Beth Lindenberg Gifted Curriculum November 7, 2012 Bridging the Divide “Benefits of Providing Enrichment to High-Potential Students from Low-Income Families” by Rachelle Miller and Marcia Gentry This article, from Teaching for High Potential, Fall 2011, was illuminating, and, at the same time, left a few gaps for me. A quick summary. Researchers, Miller and Gentry, based this piece on the “Validity Evidence of the HOPE Scale: Instrumentation to Identify Low-Income Elementary Students for Gifted Programs. (The HOPE Scale is an instrument of 13 items to be used by teachers to identify academic and social components of giftedness in elementary students. ) Scholarships were given to low-income students who were identified as gifted through this instrument in order to participate in Project HOPE.
A student who scored at least 70% on the Scale was eligible for a scholarship. Project HOPE allowed a student to attend Super Saturday, an enrichment programs for K-8 gifted and talented students.
The question was whether the low-income, high-potential students would be able to successfully achieve in an enrichment program with other nonlow-income gifted students. All Super Saturday participants “completed a My Class Activities form which assesses the frequency that students perceive the interest, challenge, choice and enjoyment of their classes. ” Three groups of Super Saturday students were examined: scholarship students who agreed to be observed, scholarship students who did not agree to be observed, and a group of nonscholarship gifted students.
It was concluded that all saw the experience as favorable, that they “learned advanced content…experienced hands-on learning and social support,” and that the scholarship and nonscholarship students viewed their classes no differently.
After this group of 113, a group of 247 was assessed. These findings matched the former. Five tips were given regarding providing this Super Saturday or Super Summer enrichment program “at your school. ” 1. Courses created should include advanced content outside of the students’ curriculum. 2.
Remember costs and keep it small, at first. 3. Educators should believe in the program. . Extend the activities within the program with field trips, speakers, real life experiences.
5. Make sure your participants have a strong interest and be clear on eligibility. Beth Lindenberg -2- What new information did you learn? Not really new (except the answer to the next question), but my feeling that gifted strategies should be made available to a population of kids outside those who are gifted was reinforced. What information surprised you? And three questions.
I was very much taken aback by one statement: “…, it is important to note that students from low-income families who achieve at or above the 75th percentile are comparable to other students who achieve at or above the 95th percentile. They possess high levels of motivation, enthusiasm, and good grades in school.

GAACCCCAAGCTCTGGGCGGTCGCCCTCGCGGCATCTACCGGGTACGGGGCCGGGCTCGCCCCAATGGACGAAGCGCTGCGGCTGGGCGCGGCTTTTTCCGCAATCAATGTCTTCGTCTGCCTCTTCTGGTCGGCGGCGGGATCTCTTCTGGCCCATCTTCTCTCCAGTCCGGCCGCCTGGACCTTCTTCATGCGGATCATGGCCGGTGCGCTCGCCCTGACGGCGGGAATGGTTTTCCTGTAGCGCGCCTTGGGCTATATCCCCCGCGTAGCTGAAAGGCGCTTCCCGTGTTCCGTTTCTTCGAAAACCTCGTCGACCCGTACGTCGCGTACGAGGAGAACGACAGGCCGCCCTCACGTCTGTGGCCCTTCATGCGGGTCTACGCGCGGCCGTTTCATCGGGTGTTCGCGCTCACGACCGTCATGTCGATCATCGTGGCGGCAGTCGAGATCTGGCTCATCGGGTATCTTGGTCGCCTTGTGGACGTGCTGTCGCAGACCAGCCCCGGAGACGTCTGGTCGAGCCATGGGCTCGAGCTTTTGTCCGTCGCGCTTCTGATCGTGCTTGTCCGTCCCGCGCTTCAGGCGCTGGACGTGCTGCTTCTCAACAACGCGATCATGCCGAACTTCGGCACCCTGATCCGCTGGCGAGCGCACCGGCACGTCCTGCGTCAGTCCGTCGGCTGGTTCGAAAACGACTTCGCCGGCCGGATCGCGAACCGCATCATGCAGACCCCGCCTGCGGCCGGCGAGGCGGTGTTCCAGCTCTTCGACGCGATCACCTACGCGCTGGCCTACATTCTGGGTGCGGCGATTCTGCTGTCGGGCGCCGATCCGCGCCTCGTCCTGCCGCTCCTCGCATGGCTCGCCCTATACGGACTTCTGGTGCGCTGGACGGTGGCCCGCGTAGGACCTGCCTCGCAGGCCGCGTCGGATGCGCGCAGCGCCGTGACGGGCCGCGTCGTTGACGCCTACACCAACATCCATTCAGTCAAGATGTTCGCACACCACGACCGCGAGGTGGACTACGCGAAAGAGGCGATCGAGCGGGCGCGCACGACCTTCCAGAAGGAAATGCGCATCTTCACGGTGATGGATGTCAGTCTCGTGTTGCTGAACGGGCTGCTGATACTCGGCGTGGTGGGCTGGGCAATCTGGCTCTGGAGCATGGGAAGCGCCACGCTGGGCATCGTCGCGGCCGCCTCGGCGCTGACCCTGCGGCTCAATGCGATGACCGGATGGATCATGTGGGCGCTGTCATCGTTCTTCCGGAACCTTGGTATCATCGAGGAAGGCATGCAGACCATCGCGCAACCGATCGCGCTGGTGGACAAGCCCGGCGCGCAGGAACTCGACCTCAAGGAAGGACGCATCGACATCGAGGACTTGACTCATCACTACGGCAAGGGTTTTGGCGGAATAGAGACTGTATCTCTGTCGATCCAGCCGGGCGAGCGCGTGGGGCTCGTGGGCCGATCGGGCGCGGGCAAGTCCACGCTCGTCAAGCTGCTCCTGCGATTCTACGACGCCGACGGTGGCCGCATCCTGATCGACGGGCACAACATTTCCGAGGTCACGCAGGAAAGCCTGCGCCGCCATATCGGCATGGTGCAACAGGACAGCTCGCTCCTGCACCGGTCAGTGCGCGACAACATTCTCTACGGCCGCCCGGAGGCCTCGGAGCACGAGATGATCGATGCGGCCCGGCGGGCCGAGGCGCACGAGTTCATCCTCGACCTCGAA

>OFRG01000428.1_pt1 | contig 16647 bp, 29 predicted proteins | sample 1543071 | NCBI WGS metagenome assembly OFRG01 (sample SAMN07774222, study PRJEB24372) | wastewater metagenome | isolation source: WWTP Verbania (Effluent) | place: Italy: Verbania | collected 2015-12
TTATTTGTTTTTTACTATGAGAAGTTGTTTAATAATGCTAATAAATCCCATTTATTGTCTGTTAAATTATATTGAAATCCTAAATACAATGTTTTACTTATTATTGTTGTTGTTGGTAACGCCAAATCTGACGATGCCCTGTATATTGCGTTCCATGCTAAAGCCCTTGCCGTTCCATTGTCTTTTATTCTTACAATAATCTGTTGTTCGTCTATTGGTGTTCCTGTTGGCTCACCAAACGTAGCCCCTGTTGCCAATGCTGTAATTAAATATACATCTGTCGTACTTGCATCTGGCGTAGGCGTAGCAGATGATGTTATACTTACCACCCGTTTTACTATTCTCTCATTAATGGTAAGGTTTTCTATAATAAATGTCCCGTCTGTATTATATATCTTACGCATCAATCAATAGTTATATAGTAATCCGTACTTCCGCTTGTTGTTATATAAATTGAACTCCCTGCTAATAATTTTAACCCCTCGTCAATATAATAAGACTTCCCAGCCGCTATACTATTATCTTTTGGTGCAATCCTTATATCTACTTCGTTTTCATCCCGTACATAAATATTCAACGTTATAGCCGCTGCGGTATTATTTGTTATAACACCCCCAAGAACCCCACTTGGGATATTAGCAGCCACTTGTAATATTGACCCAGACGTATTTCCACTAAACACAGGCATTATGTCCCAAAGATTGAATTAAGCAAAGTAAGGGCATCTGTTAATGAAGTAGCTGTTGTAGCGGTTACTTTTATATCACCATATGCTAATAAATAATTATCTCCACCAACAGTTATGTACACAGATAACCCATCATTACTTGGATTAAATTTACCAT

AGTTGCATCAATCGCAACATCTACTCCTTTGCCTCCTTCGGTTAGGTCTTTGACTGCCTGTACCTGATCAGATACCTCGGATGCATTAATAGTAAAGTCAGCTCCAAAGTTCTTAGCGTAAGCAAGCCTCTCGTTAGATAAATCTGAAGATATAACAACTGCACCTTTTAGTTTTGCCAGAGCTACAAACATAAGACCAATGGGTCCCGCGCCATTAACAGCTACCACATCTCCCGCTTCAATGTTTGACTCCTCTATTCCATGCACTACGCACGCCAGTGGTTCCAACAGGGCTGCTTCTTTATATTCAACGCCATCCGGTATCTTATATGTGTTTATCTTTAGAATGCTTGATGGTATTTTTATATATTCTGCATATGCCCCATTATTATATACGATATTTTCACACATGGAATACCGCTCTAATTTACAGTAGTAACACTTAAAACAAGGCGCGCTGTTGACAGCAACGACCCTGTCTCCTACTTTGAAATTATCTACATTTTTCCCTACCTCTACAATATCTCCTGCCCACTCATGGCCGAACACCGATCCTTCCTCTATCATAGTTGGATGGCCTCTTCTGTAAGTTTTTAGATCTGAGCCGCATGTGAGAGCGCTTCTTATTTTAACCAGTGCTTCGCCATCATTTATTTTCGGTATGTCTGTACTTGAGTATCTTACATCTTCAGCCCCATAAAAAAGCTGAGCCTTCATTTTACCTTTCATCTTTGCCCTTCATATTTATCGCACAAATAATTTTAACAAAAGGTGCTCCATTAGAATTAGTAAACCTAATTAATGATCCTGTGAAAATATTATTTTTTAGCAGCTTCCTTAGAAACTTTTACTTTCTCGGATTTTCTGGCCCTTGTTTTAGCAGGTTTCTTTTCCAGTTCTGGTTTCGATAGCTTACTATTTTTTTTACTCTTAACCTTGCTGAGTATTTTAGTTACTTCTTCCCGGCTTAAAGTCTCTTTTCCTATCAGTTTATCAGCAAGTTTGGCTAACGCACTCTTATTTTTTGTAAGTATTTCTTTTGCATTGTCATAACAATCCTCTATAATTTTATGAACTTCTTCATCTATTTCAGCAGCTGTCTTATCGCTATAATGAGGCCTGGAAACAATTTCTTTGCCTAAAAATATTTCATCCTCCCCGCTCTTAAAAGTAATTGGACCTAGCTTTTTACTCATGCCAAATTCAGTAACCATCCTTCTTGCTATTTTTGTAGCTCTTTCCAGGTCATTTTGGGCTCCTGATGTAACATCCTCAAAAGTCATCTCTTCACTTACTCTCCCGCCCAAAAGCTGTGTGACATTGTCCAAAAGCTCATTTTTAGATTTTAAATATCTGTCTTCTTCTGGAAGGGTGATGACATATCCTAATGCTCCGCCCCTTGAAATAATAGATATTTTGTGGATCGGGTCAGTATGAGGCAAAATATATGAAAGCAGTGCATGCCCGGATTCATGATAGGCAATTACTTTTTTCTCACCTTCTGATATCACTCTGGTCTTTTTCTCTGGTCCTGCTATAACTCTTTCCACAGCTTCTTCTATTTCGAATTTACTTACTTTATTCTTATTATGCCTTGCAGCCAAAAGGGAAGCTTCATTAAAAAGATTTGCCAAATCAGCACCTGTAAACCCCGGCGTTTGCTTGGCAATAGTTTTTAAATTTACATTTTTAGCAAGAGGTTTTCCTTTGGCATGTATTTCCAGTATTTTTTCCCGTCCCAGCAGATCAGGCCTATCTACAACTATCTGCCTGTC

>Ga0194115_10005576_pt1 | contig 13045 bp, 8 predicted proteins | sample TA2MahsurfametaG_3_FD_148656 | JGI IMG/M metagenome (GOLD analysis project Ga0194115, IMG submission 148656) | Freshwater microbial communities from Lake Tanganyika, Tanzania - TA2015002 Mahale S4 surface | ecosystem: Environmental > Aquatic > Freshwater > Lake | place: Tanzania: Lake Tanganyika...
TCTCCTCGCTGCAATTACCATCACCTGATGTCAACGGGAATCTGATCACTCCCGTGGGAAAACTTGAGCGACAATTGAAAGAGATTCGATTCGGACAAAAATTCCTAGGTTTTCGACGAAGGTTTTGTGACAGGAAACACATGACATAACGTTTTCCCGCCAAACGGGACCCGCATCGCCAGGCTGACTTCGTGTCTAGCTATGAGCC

” Of course, I had to wonder how many low-income kids we have in Pinellas who have scored at the 75th percentile when tested. Is 75% on the K-bit enough? Is 75% of the 130 needed on an IQ test enough? Does this 75% only hold up on Saturday or summer programs where grading is not included?
Do teachers teach better when the pressure is off? How does this relate to your classroom? I very much wanted it to relate to my classroom, as my students have never been invited into the gifted circle. The article did not discuss any gifted strategies or processes used. It offered no examples of especially successful classes, nor did the article say where these classes have occurred or if there has been continuing success within the same programs. As I read, I continued to wonder if these programs were successful for the scholarship students because they felt good about being placed in a group they were not normally grouped in.
Because there was not the pressure of grades? Because the teaching was fun? If the answer to these questions is “yes,” one has to question the way we teach, what we teach, what we assess and how we assess (and a million other questions). I have such a pull to have more fun, but am stymied by Reading framework, especially by the constant testing (pre and post tests for every standard, FCAT practice testing, empower3000 testing twice a week, at least, and all data collection. The data collection is a problem when kids have been so over-tested that they just don’t care about testing.
I’m pretty sure I would feel exactly the same, especially when it seems to get a kid nowhere, but being told, once again, how stupid you are. As much as I sugarcoat data that I am, honestly, forced, to give, the kids either stiff-upper lip it or end up acting out because of it. We are not doing our students any good by doing what is boxed as reading “best practices.
” Or, at least, I am not. As an afterthought, maybe this pushes me to realize I am just not in the right branch of this profession or that I have to be much, much more of a rebel.